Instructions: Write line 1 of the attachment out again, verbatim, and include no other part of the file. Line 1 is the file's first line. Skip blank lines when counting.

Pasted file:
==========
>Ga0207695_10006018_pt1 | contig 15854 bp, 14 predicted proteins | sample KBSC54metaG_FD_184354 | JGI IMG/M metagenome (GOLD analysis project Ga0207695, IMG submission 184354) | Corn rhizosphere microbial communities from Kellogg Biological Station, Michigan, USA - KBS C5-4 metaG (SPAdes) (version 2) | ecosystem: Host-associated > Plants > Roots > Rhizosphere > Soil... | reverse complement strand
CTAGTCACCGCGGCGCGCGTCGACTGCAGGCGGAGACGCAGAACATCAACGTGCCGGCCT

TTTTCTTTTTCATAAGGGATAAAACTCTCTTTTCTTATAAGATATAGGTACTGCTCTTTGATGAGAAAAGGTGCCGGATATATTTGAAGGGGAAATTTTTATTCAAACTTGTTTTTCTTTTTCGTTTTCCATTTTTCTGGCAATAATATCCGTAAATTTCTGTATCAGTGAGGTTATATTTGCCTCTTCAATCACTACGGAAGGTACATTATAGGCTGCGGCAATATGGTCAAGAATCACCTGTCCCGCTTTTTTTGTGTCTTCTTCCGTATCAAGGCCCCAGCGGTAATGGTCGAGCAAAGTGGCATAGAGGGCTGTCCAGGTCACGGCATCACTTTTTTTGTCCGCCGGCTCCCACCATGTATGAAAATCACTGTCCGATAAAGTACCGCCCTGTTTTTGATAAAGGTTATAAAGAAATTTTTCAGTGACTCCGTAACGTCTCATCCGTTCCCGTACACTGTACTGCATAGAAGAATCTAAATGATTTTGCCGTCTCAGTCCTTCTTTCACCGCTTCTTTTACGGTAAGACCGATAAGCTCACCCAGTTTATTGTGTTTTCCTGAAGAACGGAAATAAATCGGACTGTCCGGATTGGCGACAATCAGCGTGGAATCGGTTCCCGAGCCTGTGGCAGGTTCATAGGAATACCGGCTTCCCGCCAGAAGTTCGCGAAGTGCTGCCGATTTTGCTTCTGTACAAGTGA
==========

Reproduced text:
>Ga0207695_10006018_pt1 | contig 15854 bp, 14 predicted proteins | sample KBSC54metaG_FD_184354 | JGI IMG/M metagenome (GOLD analysis project Ga0207695, IMG submission 184354) | Corn rhizosphere microbial communities from Kellogg Biological Station, Michigan, USA - KBS C5-4 metaG (SPAdes) (version 2) | ecosystem: Host-associated > Plants > Roots > Rhizosphere > Soil... | reverse complement strand